To spray or not to spray?
In Western Australian deciduous fruit tree orchards, natural control agents can help to reduce or eliminate the need for miticides to control pest mites. The principal natural enemies of pest mites include predatory mites, stethorus beetles, predatory thrips and lacewing larvae.
Because seasonal conditions vary, the decision on whether and when to use miticides can be gauged through regular monitoring — for both pest mites and their natural enemies. Guidelines for monitoring and action levels for pests depending on whether beneficial agents are present, are included here and also in the list of references. To assist in identification of pest and beneficial mites and other mite predators, consult the references listed below.
The exception to the advice on monitoring is where abamectin is used early on apples for control of two-spotted mite and European red mite. See below for special guidelines on this.
Deciding when to treat
For control of two-spotted mite (Tetranychus urticae) in apples, abamectin can be applied two to six weeks after petal fall to ensure the miticide penetrates the leaf, forming a reservoir of active ingredient within it. For best results apply abamectin at the earlier timing.
For all other miticides and abamectin on pears, monitor for two-spotted mite and spray when the action threshholds have been reached (see below).
To monitor for mites, select blocks based on susceptible varieties. In each block, examine a 25 to 50 leaf sample, collected as one or two leaves from each of 25 trees, for example on a five by five grid. Take samples weekly from late November. Sample two weeks after spraying, then weekly or fortnightly depending on temperature - weekly in hot weather.
Suggested action threshholds
If natural enemies (especially predatory mites) are seen frequently while monitoring for pest mites and temperatures are not high, miticide application may be delayed until the role of the natural control agents becomes clear. Action threshholds suggested below, assume that natural control agents are either absent or present at very low levels.
Apples and summerfruit
For the ovicides (egg killers) Apollo and Calibre/Hexythiazox used alone, apply at around 10% leaf infestation.
For ovicides mixed with miticides that control motile stages (mobile stages after hatching), apply at 30 to 40% leaf infestation.
For all other miticides, apply at 30 to 40% leaf infestation.
At these action threshholds, the trees will appear to be completely healthy and uninfested. The threshholds are recommended because with the onset of high summer temperatures, reproduction is rapid and mite outbreaks are difficult to control. Monitoring allows preventative action to occur as and when needed.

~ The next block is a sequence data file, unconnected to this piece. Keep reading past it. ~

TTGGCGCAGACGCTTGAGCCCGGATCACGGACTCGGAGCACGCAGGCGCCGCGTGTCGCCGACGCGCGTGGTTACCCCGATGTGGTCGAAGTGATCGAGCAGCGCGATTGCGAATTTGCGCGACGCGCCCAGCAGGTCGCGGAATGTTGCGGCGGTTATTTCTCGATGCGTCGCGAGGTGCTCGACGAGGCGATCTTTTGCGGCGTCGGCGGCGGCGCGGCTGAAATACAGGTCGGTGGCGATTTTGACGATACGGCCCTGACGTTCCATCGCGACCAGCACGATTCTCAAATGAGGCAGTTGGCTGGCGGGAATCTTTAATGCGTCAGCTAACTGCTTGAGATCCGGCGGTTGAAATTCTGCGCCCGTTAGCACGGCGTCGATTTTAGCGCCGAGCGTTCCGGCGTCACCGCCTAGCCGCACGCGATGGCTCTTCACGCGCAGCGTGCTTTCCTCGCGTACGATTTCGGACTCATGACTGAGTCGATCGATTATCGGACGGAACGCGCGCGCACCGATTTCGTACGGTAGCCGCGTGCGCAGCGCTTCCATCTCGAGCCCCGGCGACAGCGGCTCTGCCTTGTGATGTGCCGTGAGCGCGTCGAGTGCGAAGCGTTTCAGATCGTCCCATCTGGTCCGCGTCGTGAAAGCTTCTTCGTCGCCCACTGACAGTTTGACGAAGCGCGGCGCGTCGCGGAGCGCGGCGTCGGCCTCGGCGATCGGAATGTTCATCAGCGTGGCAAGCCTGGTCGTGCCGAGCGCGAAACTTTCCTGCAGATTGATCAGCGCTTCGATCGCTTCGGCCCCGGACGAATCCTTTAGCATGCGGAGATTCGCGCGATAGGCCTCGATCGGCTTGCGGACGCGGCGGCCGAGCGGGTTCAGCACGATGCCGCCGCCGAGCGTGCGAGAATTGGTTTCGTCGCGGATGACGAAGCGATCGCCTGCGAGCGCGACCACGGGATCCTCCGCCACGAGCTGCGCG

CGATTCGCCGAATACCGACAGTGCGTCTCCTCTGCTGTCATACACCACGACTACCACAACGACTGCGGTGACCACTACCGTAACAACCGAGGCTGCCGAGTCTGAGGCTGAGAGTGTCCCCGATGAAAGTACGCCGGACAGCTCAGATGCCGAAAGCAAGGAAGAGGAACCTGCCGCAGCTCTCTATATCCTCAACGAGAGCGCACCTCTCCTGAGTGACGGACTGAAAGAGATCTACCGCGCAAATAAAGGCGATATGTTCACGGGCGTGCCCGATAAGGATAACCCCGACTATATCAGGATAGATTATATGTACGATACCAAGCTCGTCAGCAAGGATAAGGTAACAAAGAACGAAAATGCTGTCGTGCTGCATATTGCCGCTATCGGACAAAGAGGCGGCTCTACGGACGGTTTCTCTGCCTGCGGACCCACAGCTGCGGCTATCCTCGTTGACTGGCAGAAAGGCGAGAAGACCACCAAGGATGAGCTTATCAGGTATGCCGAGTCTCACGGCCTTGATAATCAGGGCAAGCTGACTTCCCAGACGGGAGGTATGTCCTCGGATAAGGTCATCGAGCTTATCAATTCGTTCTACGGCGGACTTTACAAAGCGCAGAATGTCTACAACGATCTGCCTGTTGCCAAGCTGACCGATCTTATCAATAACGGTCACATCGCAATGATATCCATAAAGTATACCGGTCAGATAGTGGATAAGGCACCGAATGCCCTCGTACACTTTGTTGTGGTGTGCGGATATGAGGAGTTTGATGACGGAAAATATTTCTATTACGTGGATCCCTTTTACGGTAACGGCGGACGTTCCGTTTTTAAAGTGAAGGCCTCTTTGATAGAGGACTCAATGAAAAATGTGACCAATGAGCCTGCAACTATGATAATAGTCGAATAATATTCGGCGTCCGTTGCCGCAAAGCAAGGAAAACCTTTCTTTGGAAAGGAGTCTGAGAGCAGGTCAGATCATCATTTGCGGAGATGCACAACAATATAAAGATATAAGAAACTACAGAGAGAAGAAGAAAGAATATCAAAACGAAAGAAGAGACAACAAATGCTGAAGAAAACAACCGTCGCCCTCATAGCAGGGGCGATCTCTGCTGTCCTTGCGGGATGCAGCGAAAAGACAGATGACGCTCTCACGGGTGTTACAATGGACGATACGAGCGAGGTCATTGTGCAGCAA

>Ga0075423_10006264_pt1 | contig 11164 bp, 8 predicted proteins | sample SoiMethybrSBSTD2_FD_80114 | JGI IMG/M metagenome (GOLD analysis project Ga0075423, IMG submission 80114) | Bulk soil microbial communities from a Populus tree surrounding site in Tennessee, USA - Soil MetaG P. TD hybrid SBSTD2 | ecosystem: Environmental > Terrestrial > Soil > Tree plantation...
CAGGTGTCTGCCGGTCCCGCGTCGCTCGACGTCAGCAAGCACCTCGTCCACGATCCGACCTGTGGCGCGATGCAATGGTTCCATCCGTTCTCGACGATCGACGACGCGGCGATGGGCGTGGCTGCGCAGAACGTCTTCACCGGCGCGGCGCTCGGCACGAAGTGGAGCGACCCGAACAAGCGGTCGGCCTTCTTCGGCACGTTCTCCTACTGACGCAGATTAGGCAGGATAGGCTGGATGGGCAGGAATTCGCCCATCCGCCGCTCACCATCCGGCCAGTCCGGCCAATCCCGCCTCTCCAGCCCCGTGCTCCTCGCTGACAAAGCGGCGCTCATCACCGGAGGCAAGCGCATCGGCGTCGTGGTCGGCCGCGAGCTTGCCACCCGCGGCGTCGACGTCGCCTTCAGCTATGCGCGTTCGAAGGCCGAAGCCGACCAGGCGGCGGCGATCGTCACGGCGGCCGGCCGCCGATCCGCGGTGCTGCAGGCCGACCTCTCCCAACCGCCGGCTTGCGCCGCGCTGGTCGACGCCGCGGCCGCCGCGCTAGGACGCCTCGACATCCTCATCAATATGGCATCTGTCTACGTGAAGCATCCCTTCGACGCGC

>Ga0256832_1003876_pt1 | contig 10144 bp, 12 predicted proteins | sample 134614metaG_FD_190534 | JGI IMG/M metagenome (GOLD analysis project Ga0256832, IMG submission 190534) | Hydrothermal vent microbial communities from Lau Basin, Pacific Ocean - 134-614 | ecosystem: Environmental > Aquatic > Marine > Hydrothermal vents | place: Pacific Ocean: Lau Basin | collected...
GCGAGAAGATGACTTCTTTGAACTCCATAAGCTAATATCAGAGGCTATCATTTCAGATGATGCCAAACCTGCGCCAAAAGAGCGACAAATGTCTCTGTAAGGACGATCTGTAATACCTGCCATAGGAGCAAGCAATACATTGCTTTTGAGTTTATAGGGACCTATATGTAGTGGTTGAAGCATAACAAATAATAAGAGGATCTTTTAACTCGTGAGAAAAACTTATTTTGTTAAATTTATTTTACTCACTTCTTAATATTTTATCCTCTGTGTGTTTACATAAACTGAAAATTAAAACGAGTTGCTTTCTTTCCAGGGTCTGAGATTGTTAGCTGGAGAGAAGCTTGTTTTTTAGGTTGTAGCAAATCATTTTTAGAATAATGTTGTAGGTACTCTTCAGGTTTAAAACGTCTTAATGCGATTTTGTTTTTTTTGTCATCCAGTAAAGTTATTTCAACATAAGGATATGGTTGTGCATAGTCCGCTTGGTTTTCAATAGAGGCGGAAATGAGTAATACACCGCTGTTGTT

At low densities of two-spotted mites pears suffer leaf scorch. Thus, the threshhold for applying miticides is lower than for apples. For all miticides, apply at around 10% leaf infestation. Ovicides may be mixed with miticides that control motile stages.
Apply miticides when leaf monitoring indicates a need to spray. An exception is when using abamectin early on apples, but this is acceptable in adopting a resistance management strategy by alternating miticides with a different mode of action.
If using abamectin early on apples, consider applying the miticide to half the area only during a season. In the following season, use miticides from other chemical groups for this area. The other half could be treated with miticides in the same way, but in the alternate season.
Rotate the use of miticides based on the chemical group each belongs to — refer to the table below. Rotate miticides between chemical groupings, both within and between seasons.
After about six seasons of consecutive applications of the ovicides Apollo and Calibre/Hexythiazox, miticide resistance has made them virtually ineffective.
Because Torque and Omite do not control mite eggs, two consecutive sprays seven to ten days apart are recommended for moderate to heavy infestations. These miticides work better in hotter weather. If further spraying is required, use a miticide from a different chemical group.
If season-long protection from mites is achieved after abamectin only, and monitoring next season indicates a need to control mites, apply a miticide from a different chemical group first.